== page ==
The Association of Healthcare Journalists conference kicked off today with a tour of the Johns Hopkins School of Nursing. Attendees saw:
- How we’re taking on the opioid epidemic
- Incredible tech advances in simulation
- Nurses critical role in responding to domestic violence
The student-led session, “Answering the Crisis: Opioid & Harm Reduction,” was run by students Julia Cohn, Meredith Kerr, Bianca Palmisano, Christopher Stuckey, and faculty member Catherine Ling.
The opioid session had four stations: recognize opioid poisoning, administering Naloxone, harm reduction and stigma, and pain management.
“Try this exercise,” said Bianca Palmisano in an eye-opening step of the harm reduction station. “Google “Baltimore & opioid” and “Baltimore & cocaine.” What’s the media’s tone for different drugs?”
Next, attendees experienced incredible advances in simulation with Nancy Sullivan, Kristen Brown, Ken Dion, and Jessica Ockimey. First, they met Ben. He’s a mannequin with a fontanelle, a brachial pulse, he cries, and we can remotely change how difficult it is to access his airway. While participants cared for Ben, Dr. Brown joined remotely via a double robot.
It’s critical technology for our distance students to practice, but it’s also “how we’ll see our providers in the future,” she says. “For people with comorbidities, we’ll be able to access the whole care team through technology when you go to one provider.” Then they met Mr. Clarkson (aka Assistant Dean Kenneth Dion) who was just diagnosed with pancreatic cancer and is home following a procedure.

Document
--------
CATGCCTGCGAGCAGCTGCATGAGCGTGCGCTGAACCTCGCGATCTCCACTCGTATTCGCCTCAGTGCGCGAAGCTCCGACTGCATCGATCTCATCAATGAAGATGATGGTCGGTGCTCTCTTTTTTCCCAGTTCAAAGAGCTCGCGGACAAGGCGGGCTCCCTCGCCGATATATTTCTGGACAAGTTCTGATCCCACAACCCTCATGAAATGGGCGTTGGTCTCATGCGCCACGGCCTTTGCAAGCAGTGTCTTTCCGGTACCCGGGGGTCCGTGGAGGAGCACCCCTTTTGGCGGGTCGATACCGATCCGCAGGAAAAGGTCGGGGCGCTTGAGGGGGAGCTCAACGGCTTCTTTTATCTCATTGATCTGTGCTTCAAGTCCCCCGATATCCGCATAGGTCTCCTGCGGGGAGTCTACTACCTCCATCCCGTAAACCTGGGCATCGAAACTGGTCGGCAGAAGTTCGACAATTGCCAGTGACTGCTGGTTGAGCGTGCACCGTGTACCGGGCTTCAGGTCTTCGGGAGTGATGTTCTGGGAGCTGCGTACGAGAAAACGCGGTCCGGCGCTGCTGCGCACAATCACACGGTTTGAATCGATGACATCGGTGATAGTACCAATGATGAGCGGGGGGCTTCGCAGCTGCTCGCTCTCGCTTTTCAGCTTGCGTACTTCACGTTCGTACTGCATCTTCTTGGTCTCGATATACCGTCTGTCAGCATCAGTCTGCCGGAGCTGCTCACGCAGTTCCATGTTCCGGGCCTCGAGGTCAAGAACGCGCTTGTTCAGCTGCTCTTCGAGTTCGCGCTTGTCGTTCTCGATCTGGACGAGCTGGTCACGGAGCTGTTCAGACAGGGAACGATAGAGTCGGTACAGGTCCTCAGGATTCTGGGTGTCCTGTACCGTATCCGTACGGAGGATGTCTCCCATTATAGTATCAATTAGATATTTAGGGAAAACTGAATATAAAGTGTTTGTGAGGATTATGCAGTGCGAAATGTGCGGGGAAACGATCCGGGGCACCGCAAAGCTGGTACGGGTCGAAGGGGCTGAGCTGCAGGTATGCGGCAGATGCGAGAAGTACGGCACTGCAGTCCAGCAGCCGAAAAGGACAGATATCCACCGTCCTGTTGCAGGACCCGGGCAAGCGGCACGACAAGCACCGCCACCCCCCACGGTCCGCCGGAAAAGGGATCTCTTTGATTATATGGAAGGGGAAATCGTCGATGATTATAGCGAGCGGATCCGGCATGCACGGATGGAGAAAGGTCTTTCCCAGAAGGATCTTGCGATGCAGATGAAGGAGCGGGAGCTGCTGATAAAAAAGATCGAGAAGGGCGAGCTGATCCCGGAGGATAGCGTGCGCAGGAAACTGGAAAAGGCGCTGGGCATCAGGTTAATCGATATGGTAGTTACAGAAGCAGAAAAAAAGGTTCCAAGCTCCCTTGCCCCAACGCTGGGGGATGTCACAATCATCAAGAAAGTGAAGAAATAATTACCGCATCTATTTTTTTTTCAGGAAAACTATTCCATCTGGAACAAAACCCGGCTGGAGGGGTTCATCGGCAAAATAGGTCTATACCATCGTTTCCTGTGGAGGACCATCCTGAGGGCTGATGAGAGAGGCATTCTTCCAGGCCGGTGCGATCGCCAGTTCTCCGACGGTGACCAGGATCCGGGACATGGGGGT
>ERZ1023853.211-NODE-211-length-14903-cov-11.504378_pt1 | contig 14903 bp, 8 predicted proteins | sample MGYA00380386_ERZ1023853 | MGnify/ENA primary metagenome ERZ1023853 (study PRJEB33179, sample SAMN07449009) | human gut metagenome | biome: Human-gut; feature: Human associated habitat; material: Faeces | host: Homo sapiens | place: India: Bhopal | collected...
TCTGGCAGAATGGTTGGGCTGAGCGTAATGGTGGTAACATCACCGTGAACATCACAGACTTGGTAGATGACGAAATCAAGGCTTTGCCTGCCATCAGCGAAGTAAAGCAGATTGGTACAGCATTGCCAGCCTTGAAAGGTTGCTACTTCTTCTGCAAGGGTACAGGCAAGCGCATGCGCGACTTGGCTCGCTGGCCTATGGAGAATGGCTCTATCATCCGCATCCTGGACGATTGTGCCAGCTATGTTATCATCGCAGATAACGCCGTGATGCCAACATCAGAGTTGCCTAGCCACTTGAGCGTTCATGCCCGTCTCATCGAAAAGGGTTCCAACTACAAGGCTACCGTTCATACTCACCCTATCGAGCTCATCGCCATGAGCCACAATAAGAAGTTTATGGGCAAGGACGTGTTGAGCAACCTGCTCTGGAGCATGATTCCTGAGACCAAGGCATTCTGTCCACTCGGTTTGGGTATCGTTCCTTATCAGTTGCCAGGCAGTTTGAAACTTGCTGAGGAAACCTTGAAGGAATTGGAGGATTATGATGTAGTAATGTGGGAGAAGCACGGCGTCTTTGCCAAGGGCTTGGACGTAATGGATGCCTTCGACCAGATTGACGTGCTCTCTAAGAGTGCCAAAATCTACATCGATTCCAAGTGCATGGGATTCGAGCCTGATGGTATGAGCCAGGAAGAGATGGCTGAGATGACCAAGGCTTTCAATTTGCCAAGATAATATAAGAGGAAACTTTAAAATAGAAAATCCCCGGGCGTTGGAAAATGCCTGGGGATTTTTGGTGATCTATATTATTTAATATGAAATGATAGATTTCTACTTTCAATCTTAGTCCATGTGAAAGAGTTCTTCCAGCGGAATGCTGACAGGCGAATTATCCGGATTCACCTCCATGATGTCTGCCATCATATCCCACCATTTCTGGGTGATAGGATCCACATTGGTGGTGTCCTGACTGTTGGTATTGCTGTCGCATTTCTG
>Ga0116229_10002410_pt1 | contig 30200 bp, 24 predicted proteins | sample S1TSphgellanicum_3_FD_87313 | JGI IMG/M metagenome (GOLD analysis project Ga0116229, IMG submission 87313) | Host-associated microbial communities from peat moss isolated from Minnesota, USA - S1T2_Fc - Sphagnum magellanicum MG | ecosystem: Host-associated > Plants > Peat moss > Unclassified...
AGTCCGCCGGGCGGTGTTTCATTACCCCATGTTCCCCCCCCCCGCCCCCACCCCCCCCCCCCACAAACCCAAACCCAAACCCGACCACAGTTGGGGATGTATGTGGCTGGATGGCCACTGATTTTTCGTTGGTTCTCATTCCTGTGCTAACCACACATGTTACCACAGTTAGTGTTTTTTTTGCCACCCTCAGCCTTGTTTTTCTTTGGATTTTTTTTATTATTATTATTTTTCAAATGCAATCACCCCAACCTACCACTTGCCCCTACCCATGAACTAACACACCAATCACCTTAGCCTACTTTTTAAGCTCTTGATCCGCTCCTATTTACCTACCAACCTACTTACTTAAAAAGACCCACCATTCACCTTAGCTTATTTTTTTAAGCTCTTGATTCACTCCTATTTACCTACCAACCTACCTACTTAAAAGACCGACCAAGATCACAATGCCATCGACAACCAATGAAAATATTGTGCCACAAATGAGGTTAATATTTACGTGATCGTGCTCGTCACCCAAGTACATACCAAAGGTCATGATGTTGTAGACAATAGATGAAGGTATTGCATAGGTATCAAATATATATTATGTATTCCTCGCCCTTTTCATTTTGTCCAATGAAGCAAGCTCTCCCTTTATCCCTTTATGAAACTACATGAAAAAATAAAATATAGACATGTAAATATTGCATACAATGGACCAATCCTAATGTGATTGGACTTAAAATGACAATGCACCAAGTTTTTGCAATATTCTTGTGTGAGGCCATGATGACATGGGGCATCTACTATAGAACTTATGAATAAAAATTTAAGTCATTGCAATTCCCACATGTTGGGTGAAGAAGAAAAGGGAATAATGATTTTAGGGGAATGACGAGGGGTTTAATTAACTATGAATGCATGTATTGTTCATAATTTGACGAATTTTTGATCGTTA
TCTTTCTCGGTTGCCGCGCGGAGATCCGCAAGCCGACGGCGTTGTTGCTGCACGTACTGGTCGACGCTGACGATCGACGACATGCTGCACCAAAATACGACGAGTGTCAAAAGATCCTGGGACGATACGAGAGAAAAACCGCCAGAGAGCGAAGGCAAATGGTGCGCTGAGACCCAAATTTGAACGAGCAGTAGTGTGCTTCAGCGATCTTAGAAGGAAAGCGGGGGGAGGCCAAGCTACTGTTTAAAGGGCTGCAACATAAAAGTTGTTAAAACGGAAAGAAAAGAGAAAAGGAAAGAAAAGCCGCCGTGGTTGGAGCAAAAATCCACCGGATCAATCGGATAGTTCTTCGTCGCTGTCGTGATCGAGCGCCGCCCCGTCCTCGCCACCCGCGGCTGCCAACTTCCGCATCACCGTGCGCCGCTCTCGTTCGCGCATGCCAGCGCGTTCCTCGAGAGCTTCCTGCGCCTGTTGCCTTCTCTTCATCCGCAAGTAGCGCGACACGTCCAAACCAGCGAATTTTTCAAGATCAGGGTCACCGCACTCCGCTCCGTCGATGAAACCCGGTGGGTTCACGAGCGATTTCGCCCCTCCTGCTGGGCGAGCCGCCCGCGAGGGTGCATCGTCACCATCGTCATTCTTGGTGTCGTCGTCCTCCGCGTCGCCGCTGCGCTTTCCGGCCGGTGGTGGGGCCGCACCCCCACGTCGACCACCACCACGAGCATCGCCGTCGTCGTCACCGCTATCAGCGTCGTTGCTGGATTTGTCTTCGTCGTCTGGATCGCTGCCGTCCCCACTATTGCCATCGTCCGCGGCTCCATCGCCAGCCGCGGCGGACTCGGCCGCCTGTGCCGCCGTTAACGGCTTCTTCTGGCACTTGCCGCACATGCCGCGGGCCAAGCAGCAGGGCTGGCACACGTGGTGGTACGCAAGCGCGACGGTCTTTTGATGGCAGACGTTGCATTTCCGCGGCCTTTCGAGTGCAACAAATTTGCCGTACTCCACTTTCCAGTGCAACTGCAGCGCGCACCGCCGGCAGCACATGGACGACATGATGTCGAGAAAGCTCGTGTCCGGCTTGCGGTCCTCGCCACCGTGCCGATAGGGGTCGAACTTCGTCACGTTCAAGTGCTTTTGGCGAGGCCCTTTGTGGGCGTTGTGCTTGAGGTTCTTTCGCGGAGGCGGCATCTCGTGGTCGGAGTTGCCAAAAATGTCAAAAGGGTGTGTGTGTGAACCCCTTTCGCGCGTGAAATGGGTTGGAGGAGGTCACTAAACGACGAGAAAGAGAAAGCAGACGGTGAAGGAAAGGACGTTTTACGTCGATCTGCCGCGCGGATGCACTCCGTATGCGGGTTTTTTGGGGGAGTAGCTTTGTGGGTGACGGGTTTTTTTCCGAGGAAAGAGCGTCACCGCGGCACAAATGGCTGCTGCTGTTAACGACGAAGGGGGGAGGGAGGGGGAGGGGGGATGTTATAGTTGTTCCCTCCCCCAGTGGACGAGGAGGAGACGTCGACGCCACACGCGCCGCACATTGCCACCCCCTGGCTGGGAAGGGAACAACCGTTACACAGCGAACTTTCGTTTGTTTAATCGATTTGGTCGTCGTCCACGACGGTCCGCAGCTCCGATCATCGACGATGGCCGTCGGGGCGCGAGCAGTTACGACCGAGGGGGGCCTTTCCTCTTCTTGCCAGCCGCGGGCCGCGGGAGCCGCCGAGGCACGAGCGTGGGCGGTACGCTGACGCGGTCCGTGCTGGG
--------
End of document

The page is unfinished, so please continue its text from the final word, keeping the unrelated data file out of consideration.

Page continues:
“Nurses are only represented in 4 percent of health care media, but provide at least 50 percent of care in developed countries, and up to 80 in developing countries.” We’re missing out on over 90 percent of the healthcare story worldwide.
Then, Dr. Nancy Glass’s presentation “The essential role of nurses in prevention and response to violence against women and girls” shed light on how nurses fit into intimate partner violence. “Women who talk to their nurses about abuse violence are four times more likely to use a referral for services like advocacy, shelter, legal, and more,” said Dr. Glass.